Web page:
Blood and Borders

The Responsibility to Protect and the Problem of the Kin-State

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Inter-ethnic conflict and genocide have demonstrated the dangers of failing to protect people targeted by fellow citizens. When minority groups in one country are targeted for killings or ethnic cleansing based on their group identity, whose responsibility is it to protect them? In particular, are they owed any protective responsibility by their kin-state? How can cross-border kinship ties strengthen greater pannational identity across borders without challenging territorially defined national security? As shown by the Russia-Georgia conflict over South Ossetia, unilateral intervention by a kin-state can lead to conflict within and between states. The protection of national minorities should not be used as an excuse to violate state sovereignty and generate interstate conflict.



The responsibility to prevent conflicts under R2P: The Nigeria–Bakassi situation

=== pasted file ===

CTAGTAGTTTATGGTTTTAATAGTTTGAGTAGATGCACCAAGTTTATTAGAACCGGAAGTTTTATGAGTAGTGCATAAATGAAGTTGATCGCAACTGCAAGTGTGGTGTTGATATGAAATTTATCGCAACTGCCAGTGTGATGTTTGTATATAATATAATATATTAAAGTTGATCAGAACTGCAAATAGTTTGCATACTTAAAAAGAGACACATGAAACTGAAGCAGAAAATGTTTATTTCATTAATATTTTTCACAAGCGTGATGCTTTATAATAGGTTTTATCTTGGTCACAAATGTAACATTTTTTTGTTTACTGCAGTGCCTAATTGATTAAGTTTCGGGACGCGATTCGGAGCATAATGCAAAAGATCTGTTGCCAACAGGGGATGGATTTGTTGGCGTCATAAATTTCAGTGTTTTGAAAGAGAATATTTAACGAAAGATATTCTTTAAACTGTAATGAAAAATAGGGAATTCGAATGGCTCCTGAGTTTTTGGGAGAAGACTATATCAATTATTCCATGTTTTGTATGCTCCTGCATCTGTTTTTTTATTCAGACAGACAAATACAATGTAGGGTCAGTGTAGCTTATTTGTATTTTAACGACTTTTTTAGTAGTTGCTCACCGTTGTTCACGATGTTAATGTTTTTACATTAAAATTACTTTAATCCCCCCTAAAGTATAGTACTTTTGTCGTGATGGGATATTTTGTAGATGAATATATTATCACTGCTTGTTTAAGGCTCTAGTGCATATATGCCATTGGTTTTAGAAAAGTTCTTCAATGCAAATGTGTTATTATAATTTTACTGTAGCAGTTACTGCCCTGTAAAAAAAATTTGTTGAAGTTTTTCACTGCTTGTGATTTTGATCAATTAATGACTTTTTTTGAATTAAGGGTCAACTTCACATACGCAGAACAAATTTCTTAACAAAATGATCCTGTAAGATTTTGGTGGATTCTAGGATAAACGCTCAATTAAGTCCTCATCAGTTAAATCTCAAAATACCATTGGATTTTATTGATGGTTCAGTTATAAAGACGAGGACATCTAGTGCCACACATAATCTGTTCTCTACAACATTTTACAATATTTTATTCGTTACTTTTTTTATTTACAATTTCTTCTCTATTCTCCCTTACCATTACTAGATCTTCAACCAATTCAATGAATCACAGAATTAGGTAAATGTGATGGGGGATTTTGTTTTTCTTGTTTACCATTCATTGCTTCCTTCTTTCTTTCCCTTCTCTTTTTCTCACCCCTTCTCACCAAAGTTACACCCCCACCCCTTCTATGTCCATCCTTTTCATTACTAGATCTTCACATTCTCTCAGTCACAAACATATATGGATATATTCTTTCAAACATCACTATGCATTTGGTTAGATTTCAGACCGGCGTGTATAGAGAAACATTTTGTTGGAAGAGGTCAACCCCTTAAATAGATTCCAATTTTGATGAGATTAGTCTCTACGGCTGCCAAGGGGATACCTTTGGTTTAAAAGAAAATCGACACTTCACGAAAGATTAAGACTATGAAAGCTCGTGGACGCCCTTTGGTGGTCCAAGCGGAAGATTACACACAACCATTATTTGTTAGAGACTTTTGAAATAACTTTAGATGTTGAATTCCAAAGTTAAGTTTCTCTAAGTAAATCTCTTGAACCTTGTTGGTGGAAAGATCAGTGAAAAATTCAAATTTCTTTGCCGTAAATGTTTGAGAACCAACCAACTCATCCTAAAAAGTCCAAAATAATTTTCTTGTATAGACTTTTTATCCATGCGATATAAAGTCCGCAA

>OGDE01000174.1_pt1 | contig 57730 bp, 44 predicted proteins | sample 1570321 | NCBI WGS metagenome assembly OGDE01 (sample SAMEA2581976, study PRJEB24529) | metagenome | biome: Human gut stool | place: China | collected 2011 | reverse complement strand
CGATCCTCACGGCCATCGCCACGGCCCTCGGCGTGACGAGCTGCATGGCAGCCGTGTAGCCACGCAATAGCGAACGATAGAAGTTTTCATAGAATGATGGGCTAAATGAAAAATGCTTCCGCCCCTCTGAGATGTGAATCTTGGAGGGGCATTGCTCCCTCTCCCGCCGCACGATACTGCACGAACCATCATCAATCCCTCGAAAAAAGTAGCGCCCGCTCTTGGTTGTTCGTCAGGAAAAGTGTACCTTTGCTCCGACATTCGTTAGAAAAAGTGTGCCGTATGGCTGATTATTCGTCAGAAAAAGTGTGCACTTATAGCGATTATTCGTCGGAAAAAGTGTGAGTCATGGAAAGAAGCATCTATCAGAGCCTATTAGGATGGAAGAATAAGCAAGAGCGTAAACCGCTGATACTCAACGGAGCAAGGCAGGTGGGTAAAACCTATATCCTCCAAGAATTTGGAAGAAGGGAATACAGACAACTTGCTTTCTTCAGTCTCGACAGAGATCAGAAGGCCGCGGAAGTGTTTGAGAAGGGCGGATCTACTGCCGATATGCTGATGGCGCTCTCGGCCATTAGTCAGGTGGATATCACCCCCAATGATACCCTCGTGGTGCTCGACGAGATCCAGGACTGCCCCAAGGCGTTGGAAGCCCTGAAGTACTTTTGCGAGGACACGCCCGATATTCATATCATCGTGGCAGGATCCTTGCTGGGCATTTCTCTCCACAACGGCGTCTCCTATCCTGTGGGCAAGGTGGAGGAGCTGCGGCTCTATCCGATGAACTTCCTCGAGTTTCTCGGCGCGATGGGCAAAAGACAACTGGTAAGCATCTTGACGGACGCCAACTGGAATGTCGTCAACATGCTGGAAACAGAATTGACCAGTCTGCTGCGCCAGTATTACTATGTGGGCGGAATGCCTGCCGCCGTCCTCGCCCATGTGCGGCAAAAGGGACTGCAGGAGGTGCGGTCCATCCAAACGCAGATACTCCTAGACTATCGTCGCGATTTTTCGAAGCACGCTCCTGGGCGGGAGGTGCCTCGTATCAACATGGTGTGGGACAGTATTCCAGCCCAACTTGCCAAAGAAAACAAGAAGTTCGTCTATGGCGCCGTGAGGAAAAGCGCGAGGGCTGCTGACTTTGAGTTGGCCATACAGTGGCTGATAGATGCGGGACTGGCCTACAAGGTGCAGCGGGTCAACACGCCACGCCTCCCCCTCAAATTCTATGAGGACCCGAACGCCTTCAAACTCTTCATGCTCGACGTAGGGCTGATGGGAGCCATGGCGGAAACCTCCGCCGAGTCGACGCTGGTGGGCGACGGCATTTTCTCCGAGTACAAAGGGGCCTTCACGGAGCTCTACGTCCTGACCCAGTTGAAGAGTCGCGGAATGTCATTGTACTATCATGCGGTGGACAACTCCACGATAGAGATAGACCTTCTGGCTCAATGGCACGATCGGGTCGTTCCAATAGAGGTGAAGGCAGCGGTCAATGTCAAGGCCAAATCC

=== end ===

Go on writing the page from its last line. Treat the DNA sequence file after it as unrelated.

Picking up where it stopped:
Nigeria and Cameroon, two neighbouring countries in West Africa, have been involved in border disputes and conflicts over the ownership and administration of the resource-rich Bakassi Peninsula. Following several failed diplomatic attempts to resolve the ownership of the disputed Bakassi Peninsula, which was under Nigerian administration until the early 1980s, Cameroon approached the International Court of Justice (ICJ) to determine the legal ownership of the peninsula. The ICJ decided that Cameroon owns the resource-rich peninsula and directed Nigeria to hand over the territory to Cameroon. However, the judgment did not end the hostilities between the two countries because Nigeria refused to give up the peninsula and maintained a visible military presence in the region, ostensibly to protect its citizens from the Cameroonian authorities. In 2006, Kofi Annan, former Secretary-General of the United Nations, successfully brokered diplomatic negotiations between the two countries, which produced the Greentree Agreement (GTA) signed by both countries at Greentree, New York, on 12 June 2006. The terms of the GTA laid down procedures for a peaceful handover of the territory from Nigeria to Cameroon.


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